Despite playing soccer at Douglas High School and baseball growing up, Withrow had her eyes set on a different career path in high school.

“I was originally going to be an engineer,” she said. “But I took calculus and said there’s no way I’m doing this four to five more years.”

Withrow attended North Dakota State University, which offered a degree in sports turfgrass management. With family back in Fargo, North Dakota, she found the best of both worlds.

“I wanted to tour NDSU to see what it was like,” she said. “I like the area and it’s a nice school. I was looking through their majors and sports turf management caught my eye. I loved sports and loved being outside so I was interested and made the decision that I wanted to do it.”

[pullquote]It’s a little nerve-racking. Every hop or step a player makes directly translates to the work we did that day. If the ball hops weird or a player misses the play, that’s on me.”[/pullquote]From her first class at Turf 101, Withrow was hooked. She learned the basics of groundskeeping and maintenance required to keep the playing field at its best. Some projects and assignments translated to the tasks with the Aces.

“We were going out and mowing and learning how to throw seed,” she said. “It’s all these different things we learned in the classes and I kept wanting to learn more. It was just fun, it’s kind of like some of the things I do here in Reno.”

Withrow gained big-league experience during her first two years in college. She landed a job as a season intern with the Triple-A Reno Aces and the Milwaukee Brewers by her sophomore year.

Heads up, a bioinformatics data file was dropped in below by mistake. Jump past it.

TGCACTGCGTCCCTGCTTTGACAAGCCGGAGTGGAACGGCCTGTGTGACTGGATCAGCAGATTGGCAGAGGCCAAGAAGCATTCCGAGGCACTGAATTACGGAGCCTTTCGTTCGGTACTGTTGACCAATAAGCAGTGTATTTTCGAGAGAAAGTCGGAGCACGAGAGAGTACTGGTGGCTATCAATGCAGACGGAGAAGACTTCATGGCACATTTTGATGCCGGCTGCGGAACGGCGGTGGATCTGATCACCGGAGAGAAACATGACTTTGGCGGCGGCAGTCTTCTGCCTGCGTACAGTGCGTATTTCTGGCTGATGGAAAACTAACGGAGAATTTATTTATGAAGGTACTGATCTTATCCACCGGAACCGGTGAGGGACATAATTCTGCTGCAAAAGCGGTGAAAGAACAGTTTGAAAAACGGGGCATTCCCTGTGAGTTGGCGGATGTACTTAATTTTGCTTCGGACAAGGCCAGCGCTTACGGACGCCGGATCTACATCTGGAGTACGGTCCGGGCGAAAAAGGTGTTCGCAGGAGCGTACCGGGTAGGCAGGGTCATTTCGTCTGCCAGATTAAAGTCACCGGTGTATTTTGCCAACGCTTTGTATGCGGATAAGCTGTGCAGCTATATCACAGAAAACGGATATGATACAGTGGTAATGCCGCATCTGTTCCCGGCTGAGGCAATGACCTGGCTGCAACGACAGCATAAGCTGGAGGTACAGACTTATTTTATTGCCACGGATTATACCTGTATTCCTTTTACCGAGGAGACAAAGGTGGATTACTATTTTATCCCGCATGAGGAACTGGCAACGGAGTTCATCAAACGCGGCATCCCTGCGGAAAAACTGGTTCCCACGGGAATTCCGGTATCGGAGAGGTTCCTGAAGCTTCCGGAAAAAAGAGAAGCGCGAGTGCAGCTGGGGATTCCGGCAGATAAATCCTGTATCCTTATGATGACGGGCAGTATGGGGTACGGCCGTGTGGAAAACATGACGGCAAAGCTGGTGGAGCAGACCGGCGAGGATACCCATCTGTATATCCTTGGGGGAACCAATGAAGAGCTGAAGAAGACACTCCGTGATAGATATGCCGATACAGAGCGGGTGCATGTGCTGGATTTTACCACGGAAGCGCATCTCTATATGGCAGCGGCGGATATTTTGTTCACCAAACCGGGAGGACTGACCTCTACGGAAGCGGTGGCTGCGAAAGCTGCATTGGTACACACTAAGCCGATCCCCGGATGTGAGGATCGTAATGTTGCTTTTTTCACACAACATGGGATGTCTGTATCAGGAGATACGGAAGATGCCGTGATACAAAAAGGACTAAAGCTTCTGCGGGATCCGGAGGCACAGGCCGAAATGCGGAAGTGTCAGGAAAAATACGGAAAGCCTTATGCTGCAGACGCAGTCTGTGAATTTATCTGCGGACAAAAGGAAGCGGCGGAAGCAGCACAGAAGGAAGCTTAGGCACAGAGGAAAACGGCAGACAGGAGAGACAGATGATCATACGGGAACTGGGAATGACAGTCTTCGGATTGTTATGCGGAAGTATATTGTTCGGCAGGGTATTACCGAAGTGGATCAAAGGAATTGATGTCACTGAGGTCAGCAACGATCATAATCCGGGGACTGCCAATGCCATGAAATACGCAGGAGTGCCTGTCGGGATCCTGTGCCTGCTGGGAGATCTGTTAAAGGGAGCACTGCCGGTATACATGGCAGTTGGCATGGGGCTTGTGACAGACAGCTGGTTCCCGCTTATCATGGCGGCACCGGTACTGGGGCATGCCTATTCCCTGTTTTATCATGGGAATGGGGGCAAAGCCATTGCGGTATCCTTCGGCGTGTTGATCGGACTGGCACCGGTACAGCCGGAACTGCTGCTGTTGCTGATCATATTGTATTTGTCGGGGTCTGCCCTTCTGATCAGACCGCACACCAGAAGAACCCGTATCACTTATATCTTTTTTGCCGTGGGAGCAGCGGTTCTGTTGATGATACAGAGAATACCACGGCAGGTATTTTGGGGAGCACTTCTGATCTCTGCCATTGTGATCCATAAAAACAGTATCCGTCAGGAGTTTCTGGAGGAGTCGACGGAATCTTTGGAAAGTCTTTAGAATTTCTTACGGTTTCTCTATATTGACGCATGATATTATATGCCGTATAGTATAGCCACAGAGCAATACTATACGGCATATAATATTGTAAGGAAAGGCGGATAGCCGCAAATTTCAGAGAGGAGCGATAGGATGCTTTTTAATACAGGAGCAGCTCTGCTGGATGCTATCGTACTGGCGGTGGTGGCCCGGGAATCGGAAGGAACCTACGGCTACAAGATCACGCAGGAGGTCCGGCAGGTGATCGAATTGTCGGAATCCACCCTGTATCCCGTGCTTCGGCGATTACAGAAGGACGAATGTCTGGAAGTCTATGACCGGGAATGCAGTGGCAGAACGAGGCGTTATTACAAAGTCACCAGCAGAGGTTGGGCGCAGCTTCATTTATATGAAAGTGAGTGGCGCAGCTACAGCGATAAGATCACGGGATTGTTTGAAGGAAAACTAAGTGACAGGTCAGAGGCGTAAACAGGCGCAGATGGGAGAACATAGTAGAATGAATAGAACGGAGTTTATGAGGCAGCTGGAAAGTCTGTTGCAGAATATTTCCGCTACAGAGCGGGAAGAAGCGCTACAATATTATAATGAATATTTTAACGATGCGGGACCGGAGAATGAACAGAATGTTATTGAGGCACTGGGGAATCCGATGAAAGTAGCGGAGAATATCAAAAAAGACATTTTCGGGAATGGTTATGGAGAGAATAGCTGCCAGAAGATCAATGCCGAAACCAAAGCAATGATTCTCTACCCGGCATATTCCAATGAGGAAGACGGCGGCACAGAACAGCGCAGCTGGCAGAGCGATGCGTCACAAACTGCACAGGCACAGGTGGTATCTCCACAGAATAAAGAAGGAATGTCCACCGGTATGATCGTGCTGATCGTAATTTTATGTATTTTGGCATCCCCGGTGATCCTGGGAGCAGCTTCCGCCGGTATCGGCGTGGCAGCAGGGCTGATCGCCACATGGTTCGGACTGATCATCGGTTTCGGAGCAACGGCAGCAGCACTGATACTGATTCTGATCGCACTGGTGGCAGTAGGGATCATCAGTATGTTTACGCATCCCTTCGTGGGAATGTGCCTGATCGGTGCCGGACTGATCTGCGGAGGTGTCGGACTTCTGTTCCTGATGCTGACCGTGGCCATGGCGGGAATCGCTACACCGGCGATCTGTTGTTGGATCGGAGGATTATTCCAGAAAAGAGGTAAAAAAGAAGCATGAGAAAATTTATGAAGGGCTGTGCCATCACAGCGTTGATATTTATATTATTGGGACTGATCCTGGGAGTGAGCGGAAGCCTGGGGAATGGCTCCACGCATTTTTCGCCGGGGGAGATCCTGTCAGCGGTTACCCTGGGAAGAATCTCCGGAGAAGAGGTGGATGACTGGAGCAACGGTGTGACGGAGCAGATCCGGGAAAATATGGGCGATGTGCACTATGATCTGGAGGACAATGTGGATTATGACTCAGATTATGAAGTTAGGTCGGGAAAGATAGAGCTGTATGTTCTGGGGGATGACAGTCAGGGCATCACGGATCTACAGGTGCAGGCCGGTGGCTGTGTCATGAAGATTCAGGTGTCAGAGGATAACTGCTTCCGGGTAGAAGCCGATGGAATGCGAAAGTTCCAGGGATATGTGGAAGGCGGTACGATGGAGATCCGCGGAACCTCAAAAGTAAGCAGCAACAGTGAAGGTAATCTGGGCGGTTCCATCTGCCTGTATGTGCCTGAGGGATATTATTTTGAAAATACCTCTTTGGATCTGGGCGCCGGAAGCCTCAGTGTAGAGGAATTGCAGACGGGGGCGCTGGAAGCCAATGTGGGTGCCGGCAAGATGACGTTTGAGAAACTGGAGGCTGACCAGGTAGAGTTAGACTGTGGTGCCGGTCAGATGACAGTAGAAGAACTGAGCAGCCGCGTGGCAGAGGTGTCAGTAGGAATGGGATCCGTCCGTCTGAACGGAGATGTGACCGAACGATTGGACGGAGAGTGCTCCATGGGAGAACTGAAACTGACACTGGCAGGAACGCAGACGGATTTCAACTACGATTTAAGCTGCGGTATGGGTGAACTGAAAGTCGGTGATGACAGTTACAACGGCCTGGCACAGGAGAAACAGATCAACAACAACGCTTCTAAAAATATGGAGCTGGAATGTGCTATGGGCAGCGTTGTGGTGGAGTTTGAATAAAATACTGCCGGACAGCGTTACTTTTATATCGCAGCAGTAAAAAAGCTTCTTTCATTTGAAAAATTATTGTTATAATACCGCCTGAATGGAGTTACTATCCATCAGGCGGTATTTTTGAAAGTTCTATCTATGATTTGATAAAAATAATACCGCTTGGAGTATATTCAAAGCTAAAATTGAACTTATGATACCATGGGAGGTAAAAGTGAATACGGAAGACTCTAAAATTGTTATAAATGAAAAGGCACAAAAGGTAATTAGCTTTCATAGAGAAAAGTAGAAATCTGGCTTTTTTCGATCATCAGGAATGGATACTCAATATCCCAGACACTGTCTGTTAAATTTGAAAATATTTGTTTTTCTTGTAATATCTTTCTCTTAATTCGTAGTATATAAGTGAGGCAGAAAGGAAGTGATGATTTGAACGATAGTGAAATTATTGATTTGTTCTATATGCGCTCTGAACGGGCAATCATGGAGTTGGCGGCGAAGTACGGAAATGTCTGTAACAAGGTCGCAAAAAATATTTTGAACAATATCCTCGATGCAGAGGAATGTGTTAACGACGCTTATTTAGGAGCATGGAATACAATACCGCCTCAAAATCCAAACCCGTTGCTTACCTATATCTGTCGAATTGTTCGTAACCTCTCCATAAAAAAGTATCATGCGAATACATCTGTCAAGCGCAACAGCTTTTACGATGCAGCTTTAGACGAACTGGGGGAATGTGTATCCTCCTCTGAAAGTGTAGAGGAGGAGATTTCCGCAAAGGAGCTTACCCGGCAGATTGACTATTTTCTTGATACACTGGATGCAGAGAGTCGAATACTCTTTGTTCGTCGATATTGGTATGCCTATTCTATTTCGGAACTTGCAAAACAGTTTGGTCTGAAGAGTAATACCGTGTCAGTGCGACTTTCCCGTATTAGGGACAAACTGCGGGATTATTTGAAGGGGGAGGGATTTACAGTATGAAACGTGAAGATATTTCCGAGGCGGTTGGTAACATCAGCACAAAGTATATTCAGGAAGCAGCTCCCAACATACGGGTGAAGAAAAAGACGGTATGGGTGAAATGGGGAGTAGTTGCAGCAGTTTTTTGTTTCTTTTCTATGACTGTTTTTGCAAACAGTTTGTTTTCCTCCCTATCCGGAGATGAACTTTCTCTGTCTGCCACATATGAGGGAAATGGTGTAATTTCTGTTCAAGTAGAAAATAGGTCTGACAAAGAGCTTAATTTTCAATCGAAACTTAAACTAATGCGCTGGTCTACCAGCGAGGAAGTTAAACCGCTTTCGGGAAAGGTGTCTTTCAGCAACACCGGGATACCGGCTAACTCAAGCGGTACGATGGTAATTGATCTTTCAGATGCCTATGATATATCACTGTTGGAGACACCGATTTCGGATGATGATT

Gaining the experience only fed Withrow’s passion for taking care of the diamond.

“I fell even more in love with baseball,” she said. “I’m sitting here watching the game and I am getting paid to do it. It was awesome.”

With the Brewers, Withrow was introduced to quality control between the big-leagues and the minors.

“It’s a crazy difference,” she said. “It’s crazy the amount of detail and perfect everything has to be since everything is televised or on social media. So if it looks the slightest bit off, everyone will notice.”

Withrow graduated from NDSU with a bachelor’s of science degree in sports turfgrass management. Right out of college, she worked as the lead groundskeeper at Northern Arizona University.

In Flagstaff, Arizona, her expertise was spread around baseball, softball, soccer fields and every practice facility in the university. Withrow enjoyed the job, but returned to back to Reno.